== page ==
March 17, 2010

Gillibrand, Lieberman, Dodd, & Schumer Introduce Legislation To Protect Long Island Sound

Long Island Sound Contributes $5.5 Billion A Year To Local Economy From Sport And Commercial Fishing, Boating, Recreation And Tourism

Washington, DC – U.S. Senators Kirsten Gillibrand, a member of the Senate Environment and Public Works Committee, Joe Lieberman, Christopher Dodd, and Charles E. Schumer introduced legislation to bring federal dollars to support the restoration of Long Island Sound. The Sound borders New York and Connecticut, with 8 million people living on the coast and 20 million people living within 50 miles. Although decades of overdevelopment, pollution, dumping of dredged materials, and releases of untreated sewage have severely hurt the water quality, the Sound’s economic contribution from sport and commercial fishing, boating, recreation and tourism is estimated to be just over $5.5 billion a year. The Long Island Sound Restoration & Stewardship Act combines two complementary water quality and shore restoration program authorizations through 2015 at $325 million over the next 5 years. 

“We need more federal investment in the Long Island Sound,” said Senator Gillibrand. “The Long Island Sound is a natural treasure – it makes Long Island a great place to work, play, and raise a family. With more than 8 million people living within the watershed, the Sound is not only critical to Long Island’s environment and economy, but the entire regions. During these tough economic times, the Sound provides an opportunity to promote economic growth on Long Island. I am committed to taking the steps needed to restore the Sound and promote environmental protection and economic development for generations.”

“The Sound is a true environmental, economic and recreational treasure that millions of Connecticut families enjoy,” said Senator Lieberman. “We have an obligation to save the Sound and its natural habitat for future generations – an obligation this legislation will help us to fulfill.”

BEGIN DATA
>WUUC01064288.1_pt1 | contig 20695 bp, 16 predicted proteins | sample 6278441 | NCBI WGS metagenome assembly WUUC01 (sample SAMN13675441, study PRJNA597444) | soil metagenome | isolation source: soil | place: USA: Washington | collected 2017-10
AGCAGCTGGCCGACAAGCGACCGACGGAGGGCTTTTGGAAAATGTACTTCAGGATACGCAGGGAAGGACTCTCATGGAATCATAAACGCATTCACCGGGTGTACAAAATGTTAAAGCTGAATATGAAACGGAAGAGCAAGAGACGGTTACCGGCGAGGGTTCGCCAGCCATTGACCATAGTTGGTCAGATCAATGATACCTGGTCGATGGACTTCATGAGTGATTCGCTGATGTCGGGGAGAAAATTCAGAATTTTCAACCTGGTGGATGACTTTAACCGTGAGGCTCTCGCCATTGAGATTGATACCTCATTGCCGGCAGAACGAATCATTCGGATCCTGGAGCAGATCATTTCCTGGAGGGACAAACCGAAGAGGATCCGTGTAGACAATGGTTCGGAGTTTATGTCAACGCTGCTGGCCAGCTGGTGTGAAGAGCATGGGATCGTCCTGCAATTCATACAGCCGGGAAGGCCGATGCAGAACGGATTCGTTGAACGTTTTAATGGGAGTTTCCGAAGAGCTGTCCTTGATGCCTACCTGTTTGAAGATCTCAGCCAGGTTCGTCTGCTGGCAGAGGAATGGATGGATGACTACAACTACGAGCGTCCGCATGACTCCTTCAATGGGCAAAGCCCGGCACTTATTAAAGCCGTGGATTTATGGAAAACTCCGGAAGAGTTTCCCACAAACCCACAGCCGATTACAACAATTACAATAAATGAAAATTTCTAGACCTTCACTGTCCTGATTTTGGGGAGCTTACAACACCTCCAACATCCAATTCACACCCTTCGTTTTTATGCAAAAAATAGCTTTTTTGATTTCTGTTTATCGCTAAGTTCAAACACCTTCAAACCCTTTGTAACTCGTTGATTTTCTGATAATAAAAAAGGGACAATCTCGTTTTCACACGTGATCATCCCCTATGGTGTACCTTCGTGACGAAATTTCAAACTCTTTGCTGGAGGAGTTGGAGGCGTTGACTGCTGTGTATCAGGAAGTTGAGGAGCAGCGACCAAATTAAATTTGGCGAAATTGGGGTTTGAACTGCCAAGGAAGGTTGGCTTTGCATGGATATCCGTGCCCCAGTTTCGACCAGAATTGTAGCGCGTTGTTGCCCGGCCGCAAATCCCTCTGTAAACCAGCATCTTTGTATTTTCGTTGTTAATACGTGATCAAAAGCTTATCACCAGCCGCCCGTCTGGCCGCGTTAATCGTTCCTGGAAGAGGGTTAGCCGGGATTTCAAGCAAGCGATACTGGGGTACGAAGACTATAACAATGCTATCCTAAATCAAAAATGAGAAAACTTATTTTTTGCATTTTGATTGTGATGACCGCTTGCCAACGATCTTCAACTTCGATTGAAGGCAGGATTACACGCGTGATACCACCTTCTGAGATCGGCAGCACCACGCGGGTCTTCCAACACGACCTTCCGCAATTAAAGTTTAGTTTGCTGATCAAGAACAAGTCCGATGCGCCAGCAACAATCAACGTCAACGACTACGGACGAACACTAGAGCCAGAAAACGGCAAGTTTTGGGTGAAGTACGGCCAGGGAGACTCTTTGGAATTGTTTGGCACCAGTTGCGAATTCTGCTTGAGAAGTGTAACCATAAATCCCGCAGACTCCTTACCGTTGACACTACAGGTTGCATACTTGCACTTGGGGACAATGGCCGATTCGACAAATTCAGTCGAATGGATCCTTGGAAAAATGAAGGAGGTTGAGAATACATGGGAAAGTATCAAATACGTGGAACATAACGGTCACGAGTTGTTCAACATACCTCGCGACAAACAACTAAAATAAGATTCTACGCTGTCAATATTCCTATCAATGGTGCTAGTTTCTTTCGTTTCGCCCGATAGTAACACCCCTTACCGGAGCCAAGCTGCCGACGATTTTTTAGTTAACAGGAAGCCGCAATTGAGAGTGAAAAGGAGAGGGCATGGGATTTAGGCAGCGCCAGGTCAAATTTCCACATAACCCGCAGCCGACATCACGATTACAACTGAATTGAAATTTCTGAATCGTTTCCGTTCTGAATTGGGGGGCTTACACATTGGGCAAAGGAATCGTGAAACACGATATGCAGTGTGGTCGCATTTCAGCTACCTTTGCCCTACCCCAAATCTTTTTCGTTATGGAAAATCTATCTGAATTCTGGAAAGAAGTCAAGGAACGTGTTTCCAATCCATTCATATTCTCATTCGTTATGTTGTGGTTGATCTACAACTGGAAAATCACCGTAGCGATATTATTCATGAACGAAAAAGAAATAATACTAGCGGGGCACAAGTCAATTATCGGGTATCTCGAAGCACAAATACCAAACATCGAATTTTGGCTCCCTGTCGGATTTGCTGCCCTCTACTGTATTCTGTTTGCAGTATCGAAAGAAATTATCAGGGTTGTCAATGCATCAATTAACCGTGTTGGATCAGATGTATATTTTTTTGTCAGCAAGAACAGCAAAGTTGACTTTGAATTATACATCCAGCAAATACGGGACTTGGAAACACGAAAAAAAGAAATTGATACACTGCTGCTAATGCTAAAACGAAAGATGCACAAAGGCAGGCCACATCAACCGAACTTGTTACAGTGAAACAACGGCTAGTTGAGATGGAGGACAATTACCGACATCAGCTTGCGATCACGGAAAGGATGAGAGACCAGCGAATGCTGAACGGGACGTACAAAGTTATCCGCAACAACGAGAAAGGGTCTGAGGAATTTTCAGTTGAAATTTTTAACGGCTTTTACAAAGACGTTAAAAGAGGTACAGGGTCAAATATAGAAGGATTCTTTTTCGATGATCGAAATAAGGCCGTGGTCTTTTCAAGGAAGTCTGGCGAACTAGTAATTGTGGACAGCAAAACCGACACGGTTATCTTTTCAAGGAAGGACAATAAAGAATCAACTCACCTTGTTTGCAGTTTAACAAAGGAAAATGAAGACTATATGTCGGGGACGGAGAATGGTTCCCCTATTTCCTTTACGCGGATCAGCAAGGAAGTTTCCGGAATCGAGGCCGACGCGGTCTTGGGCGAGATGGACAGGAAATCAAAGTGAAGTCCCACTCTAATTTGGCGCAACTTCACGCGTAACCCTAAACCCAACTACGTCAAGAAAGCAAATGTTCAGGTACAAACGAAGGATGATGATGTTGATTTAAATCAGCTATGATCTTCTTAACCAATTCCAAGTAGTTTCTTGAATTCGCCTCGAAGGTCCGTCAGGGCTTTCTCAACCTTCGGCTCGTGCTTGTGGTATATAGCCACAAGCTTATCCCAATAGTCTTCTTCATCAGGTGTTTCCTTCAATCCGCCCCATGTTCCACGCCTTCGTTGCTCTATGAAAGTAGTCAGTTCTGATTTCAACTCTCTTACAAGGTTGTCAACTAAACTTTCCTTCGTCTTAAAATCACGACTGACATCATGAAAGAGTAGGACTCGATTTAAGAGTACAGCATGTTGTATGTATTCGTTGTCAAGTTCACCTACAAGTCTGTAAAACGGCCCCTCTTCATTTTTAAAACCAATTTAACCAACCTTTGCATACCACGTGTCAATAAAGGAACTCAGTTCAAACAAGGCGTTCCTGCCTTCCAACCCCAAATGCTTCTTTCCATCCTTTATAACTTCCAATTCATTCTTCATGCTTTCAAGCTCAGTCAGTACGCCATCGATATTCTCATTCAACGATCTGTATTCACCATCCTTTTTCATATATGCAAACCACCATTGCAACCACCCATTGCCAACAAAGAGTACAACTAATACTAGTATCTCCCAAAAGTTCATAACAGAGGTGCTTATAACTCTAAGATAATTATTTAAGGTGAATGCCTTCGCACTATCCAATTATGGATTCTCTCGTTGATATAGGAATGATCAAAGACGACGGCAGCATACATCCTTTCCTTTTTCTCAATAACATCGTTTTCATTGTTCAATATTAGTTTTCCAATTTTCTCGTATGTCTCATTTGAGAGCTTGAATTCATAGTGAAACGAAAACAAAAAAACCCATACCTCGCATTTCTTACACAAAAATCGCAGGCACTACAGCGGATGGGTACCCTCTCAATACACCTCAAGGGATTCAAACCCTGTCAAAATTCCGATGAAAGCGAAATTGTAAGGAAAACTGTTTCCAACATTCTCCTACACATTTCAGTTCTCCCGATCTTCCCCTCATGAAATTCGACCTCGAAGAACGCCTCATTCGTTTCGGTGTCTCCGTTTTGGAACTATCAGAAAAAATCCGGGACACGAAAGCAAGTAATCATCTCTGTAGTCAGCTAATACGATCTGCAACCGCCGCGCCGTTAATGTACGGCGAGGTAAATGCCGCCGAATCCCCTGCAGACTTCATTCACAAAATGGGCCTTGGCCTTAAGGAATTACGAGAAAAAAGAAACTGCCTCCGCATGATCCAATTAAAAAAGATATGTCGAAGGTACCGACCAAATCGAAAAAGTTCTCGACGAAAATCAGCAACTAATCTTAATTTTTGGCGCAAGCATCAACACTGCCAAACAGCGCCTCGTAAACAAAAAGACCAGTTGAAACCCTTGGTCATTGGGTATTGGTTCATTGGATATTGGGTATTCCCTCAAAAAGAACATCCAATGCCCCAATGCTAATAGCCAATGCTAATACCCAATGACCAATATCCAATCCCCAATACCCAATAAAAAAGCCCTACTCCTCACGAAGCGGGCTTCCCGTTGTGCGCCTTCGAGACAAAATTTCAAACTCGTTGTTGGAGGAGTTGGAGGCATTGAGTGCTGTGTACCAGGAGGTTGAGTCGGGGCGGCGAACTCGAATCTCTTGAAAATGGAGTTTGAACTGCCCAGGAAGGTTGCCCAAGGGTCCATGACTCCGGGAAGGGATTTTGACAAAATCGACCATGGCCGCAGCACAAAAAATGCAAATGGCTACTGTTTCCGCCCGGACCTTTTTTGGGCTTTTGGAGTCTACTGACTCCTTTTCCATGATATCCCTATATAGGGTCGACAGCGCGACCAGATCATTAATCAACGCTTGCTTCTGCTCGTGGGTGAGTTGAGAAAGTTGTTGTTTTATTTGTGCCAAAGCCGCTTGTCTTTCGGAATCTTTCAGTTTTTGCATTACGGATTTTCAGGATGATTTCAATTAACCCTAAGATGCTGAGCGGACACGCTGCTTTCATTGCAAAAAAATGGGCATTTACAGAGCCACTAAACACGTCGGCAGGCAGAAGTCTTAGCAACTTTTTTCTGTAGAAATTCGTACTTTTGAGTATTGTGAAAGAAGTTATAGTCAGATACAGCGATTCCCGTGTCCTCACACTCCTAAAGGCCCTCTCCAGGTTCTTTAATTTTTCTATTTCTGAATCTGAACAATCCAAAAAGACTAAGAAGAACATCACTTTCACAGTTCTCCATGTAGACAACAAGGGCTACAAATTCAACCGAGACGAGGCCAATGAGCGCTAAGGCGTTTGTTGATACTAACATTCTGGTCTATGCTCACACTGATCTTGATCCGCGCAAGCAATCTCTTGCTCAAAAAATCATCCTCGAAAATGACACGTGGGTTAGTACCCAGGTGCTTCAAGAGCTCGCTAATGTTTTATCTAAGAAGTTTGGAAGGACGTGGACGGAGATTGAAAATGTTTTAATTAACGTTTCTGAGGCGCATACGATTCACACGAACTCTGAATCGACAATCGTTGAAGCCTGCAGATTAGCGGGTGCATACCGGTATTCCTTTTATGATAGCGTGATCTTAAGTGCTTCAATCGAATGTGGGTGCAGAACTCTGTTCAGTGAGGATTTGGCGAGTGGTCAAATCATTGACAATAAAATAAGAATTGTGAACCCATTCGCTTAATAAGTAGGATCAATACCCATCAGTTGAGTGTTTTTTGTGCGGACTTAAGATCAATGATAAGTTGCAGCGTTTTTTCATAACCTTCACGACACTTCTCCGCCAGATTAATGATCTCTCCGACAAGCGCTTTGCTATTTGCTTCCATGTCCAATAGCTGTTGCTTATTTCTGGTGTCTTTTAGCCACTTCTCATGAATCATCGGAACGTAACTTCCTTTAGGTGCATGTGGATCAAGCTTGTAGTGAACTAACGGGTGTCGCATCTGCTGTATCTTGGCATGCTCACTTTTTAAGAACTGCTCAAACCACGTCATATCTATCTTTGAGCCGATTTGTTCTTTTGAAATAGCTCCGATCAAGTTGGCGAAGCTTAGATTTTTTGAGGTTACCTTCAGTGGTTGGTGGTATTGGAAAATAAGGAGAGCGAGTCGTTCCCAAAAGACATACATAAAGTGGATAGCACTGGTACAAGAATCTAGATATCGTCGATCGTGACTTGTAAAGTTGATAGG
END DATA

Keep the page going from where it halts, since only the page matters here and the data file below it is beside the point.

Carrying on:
“Thousands of Connecticut workers and residents depend on the health of the Long Island Sound,” said Senator Dodd. “This legislation will provide essential funds to keep the Sound clean by removing pollution and untreated sewage in order to protect this Connecticut jewel for future generations.”

“The Long Island Sound is a gift, for both Long Island and all of New York, and we must do everything in our power to protect it,” Senator Schumer said. “The Sound is not only a natural resource on Long Island, it is a critical to the Long Island economy and is a precious source of recreation for countless people. This important legislation will preserve its beauty and value, ensuring that future generations will be able to enjoy all that the Sound has to offer.”

"We applaud Senator Gillibrand for leading the charge with Senator Schumer and the Long Island Sound Caucus to reauthorize and streamline the Long Island Sound Restoration and Stewardship Acts,” said Albert E. Caccese, Executive Director of Audubon New York the state program of the National Audubon Society.  “This important Legislation will ensure that desperately needed water quality improvements, habitat protection initiatives, and enhanced public access opportunities will continue so that future generations will be able to enjoy a cleaner, healthier Long Island Sound.” 

In 1985, the EPA, in agreement with the States of New York and Connecticut, created the Long Island Sound Study (LISS), an office under the Environment Protection Agency (EPA) charged with advancing efforts to restore the sound and address low oxygen levels and nitrogen levels that have depleted fish and shellfish populations as well as hurt shoreline wetlands. In 1990, the Long Island Sound Improvement Act passed providing federal dollars to advance Sound cleanup projects, including wastewater treatment improvements. In 2006, identifying the need for increased stakeholder participation and the need to focus on coastal restoration and improved public access and education, Congress passed the Long Island Sound Stewardship Act which provided federal dollars for projects to restore the coastal habitat to help revitalize the wildlife population and coastal wetlands and plant life. Last year, the Congress funded both programs at $7 million. 

This year, the Long Island Sound Restoration Act expires, and the Long Island Sound Stewardship ActLong Island Sound Restoration & Stewardship Act combines two separate authorizations through 2015 at $325 million over 5 years. This legislation includes a new provision that would increase stakeholder oversight by providing additional information how the EPA distributes the funds, requiring annual reports on how the money is allocated.